Sunday, 31 July 2011

Where is the evidence that any so-called 'MLM' has been an authentic income opportunity?

As you know, I have recently been corresponding with a freelance British journalist who (after interviewing the smiling director of the so-called 'UK Direct Selling Association' and some smiling, high-level, non-salaried commission agents of so-called  'MLM' companies), wrote an article entitled 'direct selling offers a financial lifeline to the over-fifties,' in which she repeated the Utopian fairy tale that in recent years, increasing numbers of middle-aged Britons have supplemented their incomes by becoming distributors for direct selling companies and that it is possible (depending on the amount of time and effort invested) to earn up to £2000 (around $3000) per week as a distributor of 'Herbalife' products. 
For obvious reasons, this journalist (who specialises in personal finance and who has written a book on how to 'boost your income') has (so far) refused to accept the ego-destroying reality that she has been deceived by the de facto agents of racketeers and that, in turn, she has become the de facto agent of the same racketeers. To this evidently-proud young woman, it remains unthinkable that she could have been so comprehensively deceived, or that all so-called 'MLM/direct selling income opportunities' have been variations of essentially the same contagious lie which has been allowed to infect the minds of countless millions of people around the world for more than 50 years.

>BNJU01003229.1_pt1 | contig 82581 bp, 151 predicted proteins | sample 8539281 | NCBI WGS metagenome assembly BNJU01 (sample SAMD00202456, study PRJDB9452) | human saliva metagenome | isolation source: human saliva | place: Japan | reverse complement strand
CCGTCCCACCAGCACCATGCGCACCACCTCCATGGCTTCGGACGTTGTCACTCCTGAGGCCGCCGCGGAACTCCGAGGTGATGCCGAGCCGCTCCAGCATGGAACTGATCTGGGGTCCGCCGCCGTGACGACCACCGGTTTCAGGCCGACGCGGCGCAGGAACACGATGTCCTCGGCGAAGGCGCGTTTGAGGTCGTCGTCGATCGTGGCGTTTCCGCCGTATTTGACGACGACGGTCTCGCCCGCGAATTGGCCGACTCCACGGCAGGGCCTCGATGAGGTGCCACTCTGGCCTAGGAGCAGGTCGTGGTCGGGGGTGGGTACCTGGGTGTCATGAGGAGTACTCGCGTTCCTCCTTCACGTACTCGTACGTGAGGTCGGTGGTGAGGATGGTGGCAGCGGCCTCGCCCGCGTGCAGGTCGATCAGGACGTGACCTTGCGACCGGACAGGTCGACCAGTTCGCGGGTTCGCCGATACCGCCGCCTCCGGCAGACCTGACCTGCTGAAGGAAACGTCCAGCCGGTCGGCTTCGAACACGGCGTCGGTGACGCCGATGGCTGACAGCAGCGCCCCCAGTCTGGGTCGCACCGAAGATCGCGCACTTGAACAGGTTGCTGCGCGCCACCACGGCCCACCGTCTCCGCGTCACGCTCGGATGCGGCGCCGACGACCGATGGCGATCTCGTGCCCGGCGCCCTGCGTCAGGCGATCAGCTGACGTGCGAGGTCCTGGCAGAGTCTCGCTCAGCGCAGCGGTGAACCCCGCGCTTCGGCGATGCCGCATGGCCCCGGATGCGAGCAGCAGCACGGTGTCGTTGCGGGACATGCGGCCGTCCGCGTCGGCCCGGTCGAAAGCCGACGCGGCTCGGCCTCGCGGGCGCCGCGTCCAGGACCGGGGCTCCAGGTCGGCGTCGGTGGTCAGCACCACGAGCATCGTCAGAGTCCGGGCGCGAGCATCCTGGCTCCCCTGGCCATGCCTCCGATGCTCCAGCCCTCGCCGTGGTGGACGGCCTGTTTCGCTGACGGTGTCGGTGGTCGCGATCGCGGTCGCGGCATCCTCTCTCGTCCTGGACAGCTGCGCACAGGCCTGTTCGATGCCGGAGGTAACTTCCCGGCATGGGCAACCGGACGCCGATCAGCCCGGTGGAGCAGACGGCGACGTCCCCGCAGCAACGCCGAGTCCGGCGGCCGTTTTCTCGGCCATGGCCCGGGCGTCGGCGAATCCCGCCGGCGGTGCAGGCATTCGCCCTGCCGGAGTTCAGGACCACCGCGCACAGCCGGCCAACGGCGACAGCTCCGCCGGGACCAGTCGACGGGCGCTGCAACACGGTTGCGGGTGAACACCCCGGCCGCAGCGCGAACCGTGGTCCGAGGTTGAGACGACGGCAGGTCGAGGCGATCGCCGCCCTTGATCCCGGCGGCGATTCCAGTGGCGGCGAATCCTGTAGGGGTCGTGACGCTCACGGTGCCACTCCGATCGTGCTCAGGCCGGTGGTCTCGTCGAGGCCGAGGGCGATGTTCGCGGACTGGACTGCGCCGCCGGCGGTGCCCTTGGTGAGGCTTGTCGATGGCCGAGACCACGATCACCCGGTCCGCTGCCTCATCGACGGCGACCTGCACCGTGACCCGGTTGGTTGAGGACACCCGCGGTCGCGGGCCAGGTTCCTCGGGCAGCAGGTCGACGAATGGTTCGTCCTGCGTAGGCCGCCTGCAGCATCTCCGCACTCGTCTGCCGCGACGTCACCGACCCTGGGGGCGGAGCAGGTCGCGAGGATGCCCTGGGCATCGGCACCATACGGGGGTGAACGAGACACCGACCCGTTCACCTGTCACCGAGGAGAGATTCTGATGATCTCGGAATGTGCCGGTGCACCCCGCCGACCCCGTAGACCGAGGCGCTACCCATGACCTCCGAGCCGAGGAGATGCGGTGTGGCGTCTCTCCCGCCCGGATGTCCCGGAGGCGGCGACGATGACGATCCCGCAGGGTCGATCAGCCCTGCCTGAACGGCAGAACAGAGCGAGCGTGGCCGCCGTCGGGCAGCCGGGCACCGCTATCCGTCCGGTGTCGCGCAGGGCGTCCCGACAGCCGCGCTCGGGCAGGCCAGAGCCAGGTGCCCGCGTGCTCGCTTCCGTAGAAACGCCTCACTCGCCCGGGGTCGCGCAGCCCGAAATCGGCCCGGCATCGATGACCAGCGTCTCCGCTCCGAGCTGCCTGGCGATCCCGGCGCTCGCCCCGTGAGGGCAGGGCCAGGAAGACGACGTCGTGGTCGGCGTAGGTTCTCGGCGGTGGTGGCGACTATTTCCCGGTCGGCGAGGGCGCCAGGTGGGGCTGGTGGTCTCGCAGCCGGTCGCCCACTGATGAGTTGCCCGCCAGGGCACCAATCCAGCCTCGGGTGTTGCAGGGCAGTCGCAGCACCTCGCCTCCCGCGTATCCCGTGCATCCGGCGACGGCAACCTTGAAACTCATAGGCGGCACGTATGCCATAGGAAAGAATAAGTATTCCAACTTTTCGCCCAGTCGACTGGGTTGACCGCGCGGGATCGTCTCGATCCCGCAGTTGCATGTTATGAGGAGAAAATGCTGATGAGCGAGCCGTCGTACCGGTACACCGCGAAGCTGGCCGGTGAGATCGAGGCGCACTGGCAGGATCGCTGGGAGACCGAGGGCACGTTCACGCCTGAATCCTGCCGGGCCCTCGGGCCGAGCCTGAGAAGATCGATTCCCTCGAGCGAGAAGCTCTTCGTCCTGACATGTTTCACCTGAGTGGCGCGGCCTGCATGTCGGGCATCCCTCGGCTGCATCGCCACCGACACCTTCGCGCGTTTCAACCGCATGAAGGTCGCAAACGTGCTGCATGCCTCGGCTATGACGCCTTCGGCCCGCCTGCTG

This journalist has, however, confirmed that, during the course of her research, she did not examine any quantifiable evidence in the form of audited accounts (particularly, income tax receipts) proving that any British non-salaried commission agent of any so-called 'MLM' company has ever received an overall financial benefit from regularly selling goods, and/or services, to the public for a profitThe journalist has rationalised her remarkable confession by stating that no one would disclose their audited accounts to a stranger. In reality, any UK citizen selling a traditional business is obliged by law to disclose the audited accounts of that business, because to withhold information in order to make money, is fraud which is a form of theft. 
Interestingly, the US Federal Trade Commission's Dept of Consumer Protection now advises US citizens who might be considering signing up for an 'income opportunity' to demand to see the income-tax receipts of any recruiter(s) claiming to have been making money from that 'income opportunity.' 
David Brear (copyright 2011)

1 comment:


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